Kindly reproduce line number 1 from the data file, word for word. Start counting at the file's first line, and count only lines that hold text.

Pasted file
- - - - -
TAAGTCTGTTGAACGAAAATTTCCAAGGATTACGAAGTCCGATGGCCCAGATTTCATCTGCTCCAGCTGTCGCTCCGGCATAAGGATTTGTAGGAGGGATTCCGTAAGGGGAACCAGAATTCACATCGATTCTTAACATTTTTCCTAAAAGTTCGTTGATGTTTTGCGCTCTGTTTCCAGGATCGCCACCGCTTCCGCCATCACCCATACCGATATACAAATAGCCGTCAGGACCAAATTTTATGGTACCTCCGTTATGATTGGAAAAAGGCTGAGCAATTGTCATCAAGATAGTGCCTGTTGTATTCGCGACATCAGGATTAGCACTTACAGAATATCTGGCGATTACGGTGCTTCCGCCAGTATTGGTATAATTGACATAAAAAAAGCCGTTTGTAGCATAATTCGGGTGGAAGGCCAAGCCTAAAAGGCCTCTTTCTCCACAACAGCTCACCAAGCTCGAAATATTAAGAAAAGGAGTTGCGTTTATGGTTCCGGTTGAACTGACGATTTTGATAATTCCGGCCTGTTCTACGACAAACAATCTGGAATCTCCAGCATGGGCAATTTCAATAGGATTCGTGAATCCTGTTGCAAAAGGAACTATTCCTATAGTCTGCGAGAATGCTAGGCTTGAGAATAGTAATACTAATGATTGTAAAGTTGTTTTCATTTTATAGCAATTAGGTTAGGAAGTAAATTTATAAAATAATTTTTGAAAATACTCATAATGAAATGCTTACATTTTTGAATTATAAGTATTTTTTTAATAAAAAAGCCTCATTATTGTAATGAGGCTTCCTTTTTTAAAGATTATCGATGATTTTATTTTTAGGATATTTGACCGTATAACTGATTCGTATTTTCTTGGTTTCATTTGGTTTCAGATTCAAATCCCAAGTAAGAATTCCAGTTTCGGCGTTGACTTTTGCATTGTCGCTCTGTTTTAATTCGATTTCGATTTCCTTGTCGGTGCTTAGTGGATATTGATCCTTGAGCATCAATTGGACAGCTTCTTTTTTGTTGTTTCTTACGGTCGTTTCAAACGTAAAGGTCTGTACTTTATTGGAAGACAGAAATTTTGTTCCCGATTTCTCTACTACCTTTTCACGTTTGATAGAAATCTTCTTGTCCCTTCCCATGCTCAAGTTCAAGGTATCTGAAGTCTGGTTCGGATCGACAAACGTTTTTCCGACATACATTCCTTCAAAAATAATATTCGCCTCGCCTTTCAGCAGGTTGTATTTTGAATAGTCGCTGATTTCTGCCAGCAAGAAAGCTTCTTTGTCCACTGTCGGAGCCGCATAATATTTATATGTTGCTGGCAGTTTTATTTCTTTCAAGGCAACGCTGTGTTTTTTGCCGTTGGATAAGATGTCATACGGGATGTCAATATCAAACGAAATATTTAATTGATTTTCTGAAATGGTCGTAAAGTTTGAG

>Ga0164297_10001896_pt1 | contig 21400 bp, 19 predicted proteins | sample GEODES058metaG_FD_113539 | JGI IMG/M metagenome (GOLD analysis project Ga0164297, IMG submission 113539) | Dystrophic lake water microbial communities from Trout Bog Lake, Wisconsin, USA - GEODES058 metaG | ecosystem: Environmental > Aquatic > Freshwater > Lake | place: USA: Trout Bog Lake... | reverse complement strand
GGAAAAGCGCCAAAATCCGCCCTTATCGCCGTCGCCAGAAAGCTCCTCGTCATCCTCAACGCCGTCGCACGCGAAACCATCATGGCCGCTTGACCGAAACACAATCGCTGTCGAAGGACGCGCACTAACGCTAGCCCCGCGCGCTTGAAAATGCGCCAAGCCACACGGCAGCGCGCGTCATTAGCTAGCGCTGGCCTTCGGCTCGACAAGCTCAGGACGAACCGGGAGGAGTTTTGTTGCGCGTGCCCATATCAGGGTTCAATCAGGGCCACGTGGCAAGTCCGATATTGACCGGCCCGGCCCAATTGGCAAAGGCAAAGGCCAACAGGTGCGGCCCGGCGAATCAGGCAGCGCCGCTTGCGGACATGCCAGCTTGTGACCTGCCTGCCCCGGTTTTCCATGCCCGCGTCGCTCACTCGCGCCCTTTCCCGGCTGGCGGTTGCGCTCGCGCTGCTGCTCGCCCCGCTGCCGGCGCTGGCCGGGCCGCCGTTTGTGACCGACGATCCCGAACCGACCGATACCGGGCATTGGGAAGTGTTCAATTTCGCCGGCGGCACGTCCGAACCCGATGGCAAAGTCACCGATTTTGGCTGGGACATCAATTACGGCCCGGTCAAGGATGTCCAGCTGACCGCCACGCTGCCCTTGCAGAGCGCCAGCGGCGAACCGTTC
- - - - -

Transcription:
TAAGTCTGTTGAACGAAAATTTCCAAGGATTACGAAGTCCGATGGCCCAGATTTCATCTGCTCCAGCTGTCGCTCCGGCATAAGGATTTGTAGGAGGGATTCCGTAAGGGGAACCAGAATTCACATCGATTCTTAACATTTTTCCTAAAAGTTCGTTGATGTTTTGCGCTCTGTTTCCAGGATCGCCACCGCTTCCGCCATCACCCATACCGATATACAAATAGCCGTCAGGACCAAATTTTATGGTACCTCCGTTATGATTGGAAAAAGGCTGAGCAATTGTCATCAAGATAGTGCCTGTTGTATTCGCGACATCAGGATTAGCACTTACAGAATATCTGGCGATTACGGTGCTTCCGCCAGTATTGGTATAATTGACATAAAAAAAGCCGTTTGTAGCATAATTCGGGTGGAAGGCCAAGCCTAAAAGGCCTCTTTCTCCACAACAGCTCACCAAGCTCGAAATATTAAGAAAAGGAGTTGCGTTTATGGTTCCGGTTGAACTGACGATTTTGATAATTCCGGCCTGTTCTACGACAAACAATCTGGAATCTCCAGCATGGGCAATTTCAATAGGATTCGTGAATCCTGTTGCAAAAGGAACTATTCCTATAGTCTGCGAGAATGCTAGGCTTGAGAATAGTAATACTAATGATTGTAAAGTTGTTTTCATTTTATAGCAATTAGGTTAGGAAGTAAATTTATAAAATAATTTTTGAAAATACTCATAATGAAATGCTTACATTTTTGAATTATAAGTATTTTTTTAATAAAAAAGCCTCATTATTGTAATGAGGCTTCCTTTTTTAAAGATTATCGATGATTTTATTTTTAGGATATTTGACCGTATAACTGATTCGTATTTTCTTGGTTTCATTTGGTTTCAGATTCAAATCCCAAGTAAGAATTCCAGTTTCGGCGTTGACTTTTGCATTGTCGCTCTGTTTTAATTCGATTTCGATTTCCTTGTCGGTGCTTAGTGGATATTGATCCTTGAGCATCAATTGGACAGCTTCTTTTTTGTTGTTTCTTACGGTCGTTTCAAACGTAAAGGTCTGTACTTTATTGGAAGACAGAAATTTTGTTCCCGATTTCTCTACTACCTTTTCACGTTTGATAGAAATCTTCTTGTCCCTTCCCATGCTCAAGTTCAAGGTATCTGAAGTCTGGTTCGGATCGACAAACGTTTTTCCGACATACATTCCTTCAAAAATAATATTCGCCTCGCCTTTCAGCAGGTTGTATTTTGAATAGTCGCTGATTTCTGCCAGCAAGAAAGCTTCTTTGTCCACTGTCGGAGCCGCATAATATTTATATGTTGCTGGCAGTTTTATTTCTTTCAAGGCAACGCTGTGTTTTTTGCCGTTGGATAAGATGTCATACGGGATGTCAATATCAAACGAAATATTTAATTGATTTTCTGAAATGGTCGTAAAGTTTGAG